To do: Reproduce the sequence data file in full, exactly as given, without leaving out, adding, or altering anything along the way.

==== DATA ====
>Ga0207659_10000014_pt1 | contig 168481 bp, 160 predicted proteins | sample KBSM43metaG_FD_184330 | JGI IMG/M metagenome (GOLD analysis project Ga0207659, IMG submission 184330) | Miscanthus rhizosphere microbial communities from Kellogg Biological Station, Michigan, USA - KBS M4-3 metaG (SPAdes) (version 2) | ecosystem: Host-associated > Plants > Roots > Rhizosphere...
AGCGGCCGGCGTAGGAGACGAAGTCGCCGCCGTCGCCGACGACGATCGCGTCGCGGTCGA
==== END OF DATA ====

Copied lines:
>Ga0207659_10000014_pt1 | contig 168481 bp, 160 predicted proteins | sample KBSM43metaG_FD_184330 | JGI IMG/M metagenome (GOLD analysis project Ga0207659, IMG submission 184330) | Miscanthus rhizosphere microbial communities from Kellogg Biological Station, Michigan, USA - KBS M4-3 metaG (SPAdes) (version 2) | ecosystem: Host-associated > Plants > Roots > Rhizosphere...
AGCGGCCGGCGTAGGAGACGAAGTCGCCGCCGTCGCCGACGACGATCGCGTCGCGGTCGA